Argentine hospitality, from popcorn trucks to prayer rooms

Updated 01 December 2018
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Argentine hospitality, from popcorn trucks to prayer rooms

  • What the signs say in English is a “quiet room” is translated into Spanish as a “sale de oracion,” and turns out to be a prayer room for local and visiting Muslim journalists

I have the feeling that, whether there are geopolitical fireworks at the G20 summit or not, the event is in for a pretty good press. The Argentine organizers have made the best of an unpromising situation and gone out of their way to keep the media happy.
Planners were faced with a big logistical problem in the early stages of preparing for the event. The chosen site for the actual summit — the Costa Seguero Center on the shores of the Rio de la Plata — was not big enough to hold both the summit leaders, with their enormous entourages and teams of “sherpa” assistants, as well as the 2,500 or so journalists attending from around the world.
They decided to split the media from the summiteers, and move the journalists to Parque Norte, a sports complex about 5 km farther upriver. Maybe there was a security element in the decision, too, with no pesky journalists to contend with on the main site in a city that has gone into lockdown for the summit.
When we were first shown the arrangements, I must admit I was disappointed. From a journalist’s point of view, these kinds of events always work best when you can mingle with the stars, grab a few words on the sidelines, and generally rub shoulders with the movers and shakers.
This is why Davos works so well: You never know who you will bump into in the rabbit runs of the Kongresshalle. So when I heard that the media in Buenos Aires were to be “banished” to Parque Norte, my heart sank. Two days of watching a big screen with one eye on a “live” feed from the center? Ho hum. It would have been much better to be at the thick of a media scrum in the summit center. But there are many compensations at Parque Norte. The facilities are mind-boggling. The main press room is about the biggest I have ever seen, an aircraft hangar of a chamber oozing the latest in bling gadgetry.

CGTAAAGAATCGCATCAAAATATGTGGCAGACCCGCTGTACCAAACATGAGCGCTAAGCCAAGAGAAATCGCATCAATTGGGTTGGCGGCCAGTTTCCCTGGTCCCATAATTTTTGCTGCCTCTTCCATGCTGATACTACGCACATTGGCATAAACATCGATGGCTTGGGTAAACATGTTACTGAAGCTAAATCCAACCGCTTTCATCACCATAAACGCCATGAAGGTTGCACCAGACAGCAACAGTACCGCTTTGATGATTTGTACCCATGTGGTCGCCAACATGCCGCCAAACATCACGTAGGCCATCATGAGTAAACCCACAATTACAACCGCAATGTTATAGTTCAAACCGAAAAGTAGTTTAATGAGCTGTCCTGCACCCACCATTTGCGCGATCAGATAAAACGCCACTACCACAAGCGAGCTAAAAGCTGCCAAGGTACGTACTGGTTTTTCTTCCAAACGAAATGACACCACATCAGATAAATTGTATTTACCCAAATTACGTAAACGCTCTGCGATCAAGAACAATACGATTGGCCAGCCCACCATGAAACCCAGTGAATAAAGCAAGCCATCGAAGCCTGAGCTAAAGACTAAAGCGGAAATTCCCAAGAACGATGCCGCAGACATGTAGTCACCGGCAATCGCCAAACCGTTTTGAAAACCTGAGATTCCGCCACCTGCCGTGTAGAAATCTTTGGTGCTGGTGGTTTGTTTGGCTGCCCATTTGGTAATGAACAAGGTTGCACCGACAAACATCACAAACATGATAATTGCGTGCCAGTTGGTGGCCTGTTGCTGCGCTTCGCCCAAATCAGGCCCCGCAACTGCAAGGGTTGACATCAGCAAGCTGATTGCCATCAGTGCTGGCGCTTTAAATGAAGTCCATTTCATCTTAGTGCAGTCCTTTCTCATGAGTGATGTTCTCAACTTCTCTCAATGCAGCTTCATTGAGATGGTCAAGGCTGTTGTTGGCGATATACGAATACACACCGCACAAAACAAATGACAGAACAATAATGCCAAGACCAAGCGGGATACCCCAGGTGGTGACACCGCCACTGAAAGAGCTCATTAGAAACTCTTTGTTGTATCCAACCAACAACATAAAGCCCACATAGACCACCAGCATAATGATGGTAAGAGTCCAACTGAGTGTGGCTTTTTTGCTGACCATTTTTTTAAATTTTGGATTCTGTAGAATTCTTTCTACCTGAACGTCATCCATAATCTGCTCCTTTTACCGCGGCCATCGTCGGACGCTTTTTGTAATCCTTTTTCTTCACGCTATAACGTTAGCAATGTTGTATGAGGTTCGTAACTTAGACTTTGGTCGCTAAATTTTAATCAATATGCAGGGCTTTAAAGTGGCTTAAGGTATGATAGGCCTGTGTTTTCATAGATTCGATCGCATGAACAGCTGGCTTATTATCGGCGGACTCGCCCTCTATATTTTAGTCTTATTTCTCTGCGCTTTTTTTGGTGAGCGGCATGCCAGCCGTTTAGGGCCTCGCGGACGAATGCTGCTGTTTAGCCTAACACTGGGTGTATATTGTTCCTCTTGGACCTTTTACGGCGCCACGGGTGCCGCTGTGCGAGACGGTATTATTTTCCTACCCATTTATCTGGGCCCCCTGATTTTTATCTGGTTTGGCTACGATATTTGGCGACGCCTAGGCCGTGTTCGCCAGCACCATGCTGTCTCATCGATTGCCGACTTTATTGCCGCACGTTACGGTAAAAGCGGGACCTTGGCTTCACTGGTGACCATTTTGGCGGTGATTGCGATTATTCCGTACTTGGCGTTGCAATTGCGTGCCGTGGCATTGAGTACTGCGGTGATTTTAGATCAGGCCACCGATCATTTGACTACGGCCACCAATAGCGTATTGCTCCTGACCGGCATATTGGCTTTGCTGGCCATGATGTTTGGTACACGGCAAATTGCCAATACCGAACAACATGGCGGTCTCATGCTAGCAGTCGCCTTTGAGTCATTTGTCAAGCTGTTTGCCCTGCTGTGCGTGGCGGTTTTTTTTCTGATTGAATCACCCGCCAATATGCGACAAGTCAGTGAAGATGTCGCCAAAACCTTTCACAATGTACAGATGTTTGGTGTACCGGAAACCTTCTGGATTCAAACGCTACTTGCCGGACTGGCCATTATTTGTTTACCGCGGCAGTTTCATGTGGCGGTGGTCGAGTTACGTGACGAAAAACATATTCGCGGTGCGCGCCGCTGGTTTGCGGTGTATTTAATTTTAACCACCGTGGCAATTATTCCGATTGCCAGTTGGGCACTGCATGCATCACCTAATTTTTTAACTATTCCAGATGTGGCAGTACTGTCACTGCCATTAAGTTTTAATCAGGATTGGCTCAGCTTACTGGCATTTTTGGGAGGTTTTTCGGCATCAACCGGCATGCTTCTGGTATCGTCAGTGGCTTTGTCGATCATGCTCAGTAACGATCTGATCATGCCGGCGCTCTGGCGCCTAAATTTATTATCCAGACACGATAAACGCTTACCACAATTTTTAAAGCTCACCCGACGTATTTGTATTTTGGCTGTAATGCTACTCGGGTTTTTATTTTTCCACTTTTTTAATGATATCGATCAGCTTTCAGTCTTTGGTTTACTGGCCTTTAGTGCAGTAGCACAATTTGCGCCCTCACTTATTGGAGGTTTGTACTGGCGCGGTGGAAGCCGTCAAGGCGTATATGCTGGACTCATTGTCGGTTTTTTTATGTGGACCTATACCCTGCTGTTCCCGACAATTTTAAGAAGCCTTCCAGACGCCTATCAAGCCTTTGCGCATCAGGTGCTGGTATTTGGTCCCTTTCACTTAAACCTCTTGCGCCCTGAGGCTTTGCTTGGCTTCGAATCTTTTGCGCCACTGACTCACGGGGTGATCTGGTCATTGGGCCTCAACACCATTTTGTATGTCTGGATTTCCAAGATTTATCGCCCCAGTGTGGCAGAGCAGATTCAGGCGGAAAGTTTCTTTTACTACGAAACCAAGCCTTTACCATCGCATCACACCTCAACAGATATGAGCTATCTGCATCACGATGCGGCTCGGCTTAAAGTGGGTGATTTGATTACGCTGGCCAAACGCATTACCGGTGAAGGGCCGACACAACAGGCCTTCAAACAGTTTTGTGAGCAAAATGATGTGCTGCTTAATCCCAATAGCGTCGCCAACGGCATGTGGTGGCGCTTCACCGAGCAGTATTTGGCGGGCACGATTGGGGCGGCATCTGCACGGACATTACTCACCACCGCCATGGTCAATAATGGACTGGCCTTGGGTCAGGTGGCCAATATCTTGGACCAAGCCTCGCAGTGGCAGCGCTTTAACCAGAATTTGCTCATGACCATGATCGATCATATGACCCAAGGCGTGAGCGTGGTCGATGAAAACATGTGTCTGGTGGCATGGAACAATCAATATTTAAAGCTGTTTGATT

And, something not to be taken for granted in Argentina, as I have learned since I arrived a couple of days ago: The Internet works much better than it does outside the media enclave.
The organizers have promised to make leaders and their officials available at Parque by driving them up to the media hub for interviews, or by driving media down the road to the center.
Let’s see how that one works in practice, but there was a steady stream of senior Argentine politicians on parade yesterday.
What will probably go a long way to winning over the hearts and minds of the assembled scribblers are the incidental facilities at Parque Norte. You want cool VR displays in a fake jungle setting with books dangling artistically from the ceiling? You want a cafeteria serving splendid Argentine produce around the clock? You want a drinks dispenser providing local specialities on tap? How about a bright red popcorn truck?
And, this being football-crazy Argentina, you want your own dedicated media football pitch? You’ve got all these and more at Parque Norte.
It is not just the fripperies, either. Some serious thought has gone into making visiting journalists, from many different countries and cultures, as welcome and comfortable as possible. What the signs say in English is a “quiet room” is translated into Spanish as a “sale de oracion,” and turns out to be a prayer room for local and visiting Muslim journalists.
Will the world’s hard-nosed hacks be swayed by such little acts of kindness? That remains to be seen. But they will probably be less inclined to put the boot into the host nation as a result. I’m going to gauge the mood of the international media about their temporary home in Buenos Aires at an evening welcome reception, complete with tango display, and will report back.


China’s Xi Jinping to visit North Korea this week ahead of G20

Updated 37 min 35 sec ago
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China’s Xi Jinping to visit North Korea this week ahead of G20

  • Xi JingPing will be in Pyongyang at the invitation of North Korean leader Kim Jong Un
  • Kim Jong Un has gone to China multiple times over the past year